U.S. Intellectual History Blog

Another Day in the Life

As part of his fascinating keynote address at the S-USIH conference last Saturday, David Hollinger argued that there is an inverse relationship between levels of higher education – particularly higher education at secular institutions – and beliefs in the supernatural.  This secularizing effect of university education does not necessarily crudely translate into “disbelief.” Nevertheless, those religious adherents with a university education – even at a sectarian school – are less likely to insist, for example, on supernatural explanations for natural phenomena.  But this broadening (or, perhaps from a religious point of view, diminishing) of epistemic horizons is not evenly distributed among various faith communities, because some are more likely to pursue a college education than others. 

At one point in his lecture, Hollinger provided some statistics regarding education levels for various Christian denominations and sects.  I didn’t write down the numbers, and I don’t want to rely on my memory to make specific statistical claims.  But I do recall being unsurprised not just by the numbers, but also by the order in which he gave them, from most educated to least educated.  Episcopalians and Unitarians were up at the top, while Baptists and Pentecostals were near the bottom.  The group with the fewest college-educated members was Jehovah’s Witnesses – if I recall correctly, about ten percent of JWs have a college education.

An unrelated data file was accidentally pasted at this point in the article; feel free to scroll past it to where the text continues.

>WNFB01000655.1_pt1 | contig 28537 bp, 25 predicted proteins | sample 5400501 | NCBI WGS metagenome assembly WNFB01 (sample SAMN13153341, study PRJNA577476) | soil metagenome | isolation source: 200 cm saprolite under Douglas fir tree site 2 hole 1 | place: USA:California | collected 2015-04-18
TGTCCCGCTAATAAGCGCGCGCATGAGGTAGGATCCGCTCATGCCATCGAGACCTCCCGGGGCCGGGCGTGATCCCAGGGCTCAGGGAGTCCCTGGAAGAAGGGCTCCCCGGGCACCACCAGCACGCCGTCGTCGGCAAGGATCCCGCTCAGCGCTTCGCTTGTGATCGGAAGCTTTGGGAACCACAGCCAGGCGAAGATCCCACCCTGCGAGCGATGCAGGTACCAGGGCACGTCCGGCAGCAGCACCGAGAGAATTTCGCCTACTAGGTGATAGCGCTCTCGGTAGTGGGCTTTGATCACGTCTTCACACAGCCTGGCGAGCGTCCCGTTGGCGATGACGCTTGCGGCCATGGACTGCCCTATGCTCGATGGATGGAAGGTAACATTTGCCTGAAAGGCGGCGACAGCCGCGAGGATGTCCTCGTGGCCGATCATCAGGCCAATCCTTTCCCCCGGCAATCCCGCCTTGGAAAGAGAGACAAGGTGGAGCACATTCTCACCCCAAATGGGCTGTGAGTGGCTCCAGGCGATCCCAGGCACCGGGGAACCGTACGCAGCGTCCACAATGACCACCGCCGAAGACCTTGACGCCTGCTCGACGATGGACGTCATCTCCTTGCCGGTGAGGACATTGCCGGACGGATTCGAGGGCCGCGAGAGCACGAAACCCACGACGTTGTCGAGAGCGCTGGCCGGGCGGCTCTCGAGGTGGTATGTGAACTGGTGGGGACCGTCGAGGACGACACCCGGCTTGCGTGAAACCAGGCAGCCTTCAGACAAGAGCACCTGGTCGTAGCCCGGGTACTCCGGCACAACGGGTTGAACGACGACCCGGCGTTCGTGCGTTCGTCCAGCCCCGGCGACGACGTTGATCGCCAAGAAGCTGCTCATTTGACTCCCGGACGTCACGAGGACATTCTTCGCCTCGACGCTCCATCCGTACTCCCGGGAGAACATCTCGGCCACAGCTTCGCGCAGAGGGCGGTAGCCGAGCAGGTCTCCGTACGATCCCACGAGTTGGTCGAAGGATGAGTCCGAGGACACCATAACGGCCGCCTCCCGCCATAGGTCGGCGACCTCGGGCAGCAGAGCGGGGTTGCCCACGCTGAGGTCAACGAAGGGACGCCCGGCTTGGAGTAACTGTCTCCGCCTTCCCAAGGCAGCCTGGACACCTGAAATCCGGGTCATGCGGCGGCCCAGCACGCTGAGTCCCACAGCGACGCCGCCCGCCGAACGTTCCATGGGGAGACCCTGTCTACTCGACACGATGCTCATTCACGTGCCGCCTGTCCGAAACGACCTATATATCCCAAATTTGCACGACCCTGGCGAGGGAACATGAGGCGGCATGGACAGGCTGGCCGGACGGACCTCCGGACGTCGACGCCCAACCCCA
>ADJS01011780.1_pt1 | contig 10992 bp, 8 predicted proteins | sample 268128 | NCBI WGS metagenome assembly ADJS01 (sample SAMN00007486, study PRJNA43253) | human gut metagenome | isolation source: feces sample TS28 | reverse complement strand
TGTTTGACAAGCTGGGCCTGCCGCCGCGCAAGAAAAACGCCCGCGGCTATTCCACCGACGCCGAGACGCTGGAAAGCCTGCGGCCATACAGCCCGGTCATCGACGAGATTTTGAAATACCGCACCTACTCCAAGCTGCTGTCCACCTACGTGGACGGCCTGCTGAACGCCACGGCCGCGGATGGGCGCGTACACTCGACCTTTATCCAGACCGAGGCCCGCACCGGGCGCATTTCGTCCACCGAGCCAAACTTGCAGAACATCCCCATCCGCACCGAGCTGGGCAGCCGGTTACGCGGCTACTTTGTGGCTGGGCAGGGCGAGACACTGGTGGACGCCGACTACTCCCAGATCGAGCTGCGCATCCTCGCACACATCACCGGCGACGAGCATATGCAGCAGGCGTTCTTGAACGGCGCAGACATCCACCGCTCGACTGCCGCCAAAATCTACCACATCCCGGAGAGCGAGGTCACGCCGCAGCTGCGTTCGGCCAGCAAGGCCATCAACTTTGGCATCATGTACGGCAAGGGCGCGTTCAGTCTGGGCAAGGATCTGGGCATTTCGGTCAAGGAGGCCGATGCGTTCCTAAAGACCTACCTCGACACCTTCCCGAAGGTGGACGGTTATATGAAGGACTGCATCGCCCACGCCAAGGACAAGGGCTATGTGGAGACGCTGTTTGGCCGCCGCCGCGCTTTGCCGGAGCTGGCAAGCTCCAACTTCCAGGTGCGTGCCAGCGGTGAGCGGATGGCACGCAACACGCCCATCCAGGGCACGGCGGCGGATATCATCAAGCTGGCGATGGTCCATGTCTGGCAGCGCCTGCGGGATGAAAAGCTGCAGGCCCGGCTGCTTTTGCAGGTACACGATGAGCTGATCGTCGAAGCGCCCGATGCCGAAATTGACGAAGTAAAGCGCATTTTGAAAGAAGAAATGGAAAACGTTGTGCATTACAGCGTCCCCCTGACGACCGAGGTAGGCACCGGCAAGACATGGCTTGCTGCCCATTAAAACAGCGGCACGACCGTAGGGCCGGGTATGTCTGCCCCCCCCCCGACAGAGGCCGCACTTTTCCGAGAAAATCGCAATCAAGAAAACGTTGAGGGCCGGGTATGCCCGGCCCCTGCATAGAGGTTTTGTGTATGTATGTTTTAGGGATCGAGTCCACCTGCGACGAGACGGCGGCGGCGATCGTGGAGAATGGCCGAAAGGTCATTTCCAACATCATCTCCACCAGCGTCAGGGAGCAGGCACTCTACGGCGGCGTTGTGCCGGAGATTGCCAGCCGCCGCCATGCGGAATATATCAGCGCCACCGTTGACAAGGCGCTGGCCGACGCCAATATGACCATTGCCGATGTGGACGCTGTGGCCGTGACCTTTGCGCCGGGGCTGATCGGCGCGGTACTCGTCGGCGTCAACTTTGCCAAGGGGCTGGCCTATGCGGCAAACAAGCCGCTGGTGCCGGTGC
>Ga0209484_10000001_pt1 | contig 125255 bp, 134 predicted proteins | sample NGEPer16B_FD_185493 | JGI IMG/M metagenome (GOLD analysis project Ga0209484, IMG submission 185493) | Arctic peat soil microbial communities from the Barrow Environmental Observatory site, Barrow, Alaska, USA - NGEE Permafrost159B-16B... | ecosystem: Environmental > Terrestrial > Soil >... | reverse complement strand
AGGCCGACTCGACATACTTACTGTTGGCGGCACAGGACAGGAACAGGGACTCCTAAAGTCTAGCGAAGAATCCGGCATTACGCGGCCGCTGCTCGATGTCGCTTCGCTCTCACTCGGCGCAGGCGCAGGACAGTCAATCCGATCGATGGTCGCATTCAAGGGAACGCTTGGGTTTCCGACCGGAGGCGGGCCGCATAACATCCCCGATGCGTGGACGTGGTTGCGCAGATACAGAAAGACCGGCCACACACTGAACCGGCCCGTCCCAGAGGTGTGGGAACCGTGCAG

What I found interesting, as Hollinger laid out this data, was the response of the audience in the lecture hall.  As the percentages got lower, I could hear a smattering of gasps and occasional laughter.  I don’t think it was the laughter of mockery; I think it was either the laughter of astonishment or the laughter of recognition.  I think some folks in the room must have been genuinely surprised at the relatively low education levels of several of these groups.  And I think others might have been laughing to have their own experiences in the academy confirmed by empirical data.

Much like David Hollinger, several folks in the room probably had their own version of a personal secularization story to tell.  (I know I do – though don’t expect to hear it any time soon.)  But it’s possible that most folks in the room were always already secular.   And if some of them laughed, perhaps it was simply because this whole business of believing getting in the way of knowing was just so foreign to their own experience – though perhaps confirmed in their experience of teaching students from these backgrounds.

In any case, the laughter wasn’t extensive, or sustained.  But it was noticeable – especially in response to the stat about Jehovah’s Witnesses.  Perhaps this has something to do with the fact that JW proselytism relies so heavily upon purportedly historical and philological arguments, sophistical hermeneutics, and so forth.  There is in their training and presentation a pretense to erudition of an academic kind, but it comes with the ready-made apologia that the university as an institution has been so corrupted by false teaching over the centuries that no scholarship emanating from it – scholarship that easily refutes JW arguments — can be trusted.  If anyone has ever had that fruitless conversation at the front door on an otherwise quiet Saturday morning, I can understand a chuckle of wry recognition.